Lectures on Calvinism Abraham Kuyper (Eerdmans) $16.00 I often say I am mostly a Kuyperian, drawing on the powerful themes of these lectures delivered famously at Princeton Seminary in 1898. Kuyper makes the case that Calvinism ought not be reduced to merely systematic theology, but that the themes of the sovereign reign of God through Christ must be worked out in all spheres of life. Instead of fixating on typical doctrine, let alone arcane battles about the fine-points of that doctrine, let’s explore the implications of our belief in God for politics, economics, art, science, commerce and the like. Few theologians have as much experience as pastor and social reformer, professor and parliamentarian, Prime Minister and beloved reporter of his world travels. A bit dry and deep for me sometimes, but this is a true classic.
Four Views on Divine Providence series edited by Stanley Gundry (Zondervan) $19.99 I mentioned this “Counterpoints” series as a commendable way to study and learn about different views and that they have them on more than a dozen topics. This is a brand new one and raises this huge question about God’s rule over the world, one of the key questions as we reflect on the heartache of theodicy. Four evangelical authors are included and they each respond to the main chapter of the other three. Included are views that they describe as “God Causes All Things” “God Directs All Things” “God Controls by Liberating” and “God Limits His Control” This not only is an example of meaty theological and Bible discourse but, of course, it is immensely significant for our prayers and praise, our confidence and doubts and how we talk about grief with others. Highly recommended, even if it may be that no one is fully right.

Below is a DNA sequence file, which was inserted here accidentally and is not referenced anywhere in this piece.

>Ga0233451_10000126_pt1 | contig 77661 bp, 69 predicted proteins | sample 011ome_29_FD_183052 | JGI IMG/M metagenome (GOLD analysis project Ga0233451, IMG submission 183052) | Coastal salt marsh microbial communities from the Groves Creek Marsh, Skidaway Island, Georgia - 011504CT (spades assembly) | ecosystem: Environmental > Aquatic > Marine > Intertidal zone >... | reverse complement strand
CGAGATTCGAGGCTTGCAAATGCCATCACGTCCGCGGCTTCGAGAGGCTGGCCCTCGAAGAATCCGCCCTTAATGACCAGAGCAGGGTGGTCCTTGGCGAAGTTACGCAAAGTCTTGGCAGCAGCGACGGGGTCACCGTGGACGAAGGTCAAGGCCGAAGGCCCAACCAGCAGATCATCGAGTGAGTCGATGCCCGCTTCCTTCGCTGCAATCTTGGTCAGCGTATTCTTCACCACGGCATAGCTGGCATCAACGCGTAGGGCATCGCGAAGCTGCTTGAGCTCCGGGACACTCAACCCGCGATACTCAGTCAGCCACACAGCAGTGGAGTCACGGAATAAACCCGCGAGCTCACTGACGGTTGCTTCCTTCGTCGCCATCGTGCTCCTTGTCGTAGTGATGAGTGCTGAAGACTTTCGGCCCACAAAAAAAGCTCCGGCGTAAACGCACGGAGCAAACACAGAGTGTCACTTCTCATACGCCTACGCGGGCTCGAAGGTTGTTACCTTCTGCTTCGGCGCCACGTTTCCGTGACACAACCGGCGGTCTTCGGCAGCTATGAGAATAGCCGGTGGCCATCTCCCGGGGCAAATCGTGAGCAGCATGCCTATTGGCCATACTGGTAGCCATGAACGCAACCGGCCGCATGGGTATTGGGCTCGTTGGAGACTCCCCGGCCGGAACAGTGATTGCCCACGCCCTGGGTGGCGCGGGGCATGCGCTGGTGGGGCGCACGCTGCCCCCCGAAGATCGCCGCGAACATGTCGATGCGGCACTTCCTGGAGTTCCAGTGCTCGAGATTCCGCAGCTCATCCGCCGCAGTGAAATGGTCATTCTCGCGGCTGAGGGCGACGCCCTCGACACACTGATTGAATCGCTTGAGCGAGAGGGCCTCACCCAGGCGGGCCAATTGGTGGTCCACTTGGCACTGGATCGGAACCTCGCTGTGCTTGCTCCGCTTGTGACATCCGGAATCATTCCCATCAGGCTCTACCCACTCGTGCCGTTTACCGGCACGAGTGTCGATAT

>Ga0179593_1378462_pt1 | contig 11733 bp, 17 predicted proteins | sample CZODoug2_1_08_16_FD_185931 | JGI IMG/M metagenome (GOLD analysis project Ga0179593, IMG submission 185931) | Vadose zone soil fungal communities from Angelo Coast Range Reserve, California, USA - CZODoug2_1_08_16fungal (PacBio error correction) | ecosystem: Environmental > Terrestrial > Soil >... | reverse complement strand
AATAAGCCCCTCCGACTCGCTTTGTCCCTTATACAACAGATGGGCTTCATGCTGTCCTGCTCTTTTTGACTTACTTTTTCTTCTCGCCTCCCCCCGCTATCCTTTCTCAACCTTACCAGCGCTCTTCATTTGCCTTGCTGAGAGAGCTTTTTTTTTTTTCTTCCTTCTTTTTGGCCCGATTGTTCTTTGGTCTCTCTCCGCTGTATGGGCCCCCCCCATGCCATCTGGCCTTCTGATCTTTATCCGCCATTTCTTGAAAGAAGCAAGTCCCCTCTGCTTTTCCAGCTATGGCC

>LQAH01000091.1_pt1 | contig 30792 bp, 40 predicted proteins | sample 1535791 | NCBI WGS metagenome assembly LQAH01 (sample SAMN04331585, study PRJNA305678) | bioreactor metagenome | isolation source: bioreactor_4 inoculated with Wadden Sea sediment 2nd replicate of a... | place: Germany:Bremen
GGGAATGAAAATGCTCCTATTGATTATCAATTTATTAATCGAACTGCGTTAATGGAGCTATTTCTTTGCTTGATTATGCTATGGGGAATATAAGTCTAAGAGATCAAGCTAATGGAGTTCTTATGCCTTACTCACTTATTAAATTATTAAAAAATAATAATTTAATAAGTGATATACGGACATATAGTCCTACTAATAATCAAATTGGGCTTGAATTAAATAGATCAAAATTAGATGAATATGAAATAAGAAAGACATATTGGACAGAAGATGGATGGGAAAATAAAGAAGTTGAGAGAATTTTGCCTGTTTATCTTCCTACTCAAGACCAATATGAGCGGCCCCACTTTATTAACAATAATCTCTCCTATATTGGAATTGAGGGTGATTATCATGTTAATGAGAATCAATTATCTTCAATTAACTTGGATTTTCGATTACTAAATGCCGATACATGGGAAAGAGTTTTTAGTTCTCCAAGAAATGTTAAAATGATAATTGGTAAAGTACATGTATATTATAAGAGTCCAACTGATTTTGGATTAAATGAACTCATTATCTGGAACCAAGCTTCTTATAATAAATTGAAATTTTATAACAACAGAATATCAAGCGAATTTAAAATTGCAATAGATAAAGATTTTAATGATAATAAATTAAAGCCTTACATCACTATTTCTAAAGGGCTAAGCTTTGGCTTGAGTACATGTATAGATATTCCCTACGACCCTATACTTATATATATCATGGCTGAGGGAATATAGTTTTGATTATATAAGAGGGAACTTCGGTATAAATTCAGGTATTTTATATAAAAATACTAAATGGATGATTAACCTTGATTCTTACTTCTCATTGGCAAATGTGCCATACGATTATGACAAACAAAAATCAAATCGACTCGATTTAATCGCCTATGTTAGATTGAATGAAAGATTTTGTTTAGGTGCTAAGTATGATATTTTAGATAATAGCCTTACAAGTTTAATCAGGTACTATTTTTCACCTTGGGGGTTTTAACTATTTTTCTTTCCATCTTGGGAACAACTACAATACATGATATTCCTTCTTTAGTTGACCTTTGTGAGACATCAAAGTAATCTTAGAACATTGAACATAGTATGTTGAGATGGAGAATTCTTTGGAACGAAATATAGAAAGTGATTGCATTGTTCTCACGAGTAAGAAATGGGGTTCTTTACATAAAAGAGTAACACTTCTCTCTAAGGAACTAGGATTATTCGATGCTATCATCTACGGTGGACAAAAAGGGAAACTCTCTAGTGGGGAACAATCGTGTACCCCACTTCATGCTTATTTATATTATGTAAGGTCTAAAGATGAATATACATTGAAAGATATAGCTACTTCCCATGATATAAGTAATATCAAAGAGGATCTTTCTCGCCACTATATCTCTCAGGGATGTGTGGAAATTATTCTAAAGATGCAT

Rediscovering the Church Fathers: Who They Were and How They Shaped the Church Michael A.G. Haykin (Crossway) $16.99 Rob Bell noted that some of the earliest church fathers grappled with what some now call a Christian universalism. Others rightly retorted that they may have, and they were roundly criticized for it. Who were the often-cited church fathers? We have a handful of books old and new, complex and basic, and this new one stands out as one that is said to be wonderfully written and quite interesting. Paul Hartog of Faith Baptist Theological Seminary says, “This gem of a study sparkles with polished clarity. Haykin has skillfully unearthed buried treasures among early church leaders. As an experienced guide, he has drawn from his own personal journey and decades of scholarly research.” Never heard of the patristics? Wondering how those early guys might be understood for those of us who desire to be Biblically-faithful in the 21st century. This is a very user-friendly and helpful place to start.
The Melody of Faith: Theology in an Orthodox Key Vigen Guroian (Eerdmans) $14.00 Guroian is a contemporary orthodox lay theologian and a writer of wonderful clarity and grace. We just adored his two books on liturgical gardening (Inheriting Paradise and The Fragrance of God) and his robust and kindly ways are very attractive to me. Here he does theology—living, to be sure, but yet deeply ancient—using the metaphor of music. As it says on the back, “In the Orthodox Christian faith, the elements of liturgy, scriptures, hymnody, and iconography are the instruments or “voices” of a melody of faith.” Orthodoxy clearly has a dogmatic foundation of a rich faith, and he explores their multi-faceted expression in six “movements.” A lovely idea. As Stanley Hauerwas notes of it, “Guroian helps the reader understand, see, and sing the Christian mysteries, for Creation is a Trinitarian love song that envelops us all.”
Love as a Way of Life: Seven Keys to Transforming Every Aspect of Your Life Gary Chapman (Waterbrook) $13.95 We used to use the phrase “love wins” when exploring the power of nonviolent direct action to protest war and nuclear power in the 70s. Going to jail like the civil right marchers, loving the cops who’d stomp us and the judges who’d mock us was truly part of the vision of the power of Love, the essential hope that good can overcome evil (just like the Bible specifically says) Christian discipleship as resistance to the principalities and powers. Radical writers like Jim Douglas and Dan Berrigan became long-distance mentors and we insisted on what Gene Sharp called The Power of Love, not to be confused with a song by Huey Lewis and the News.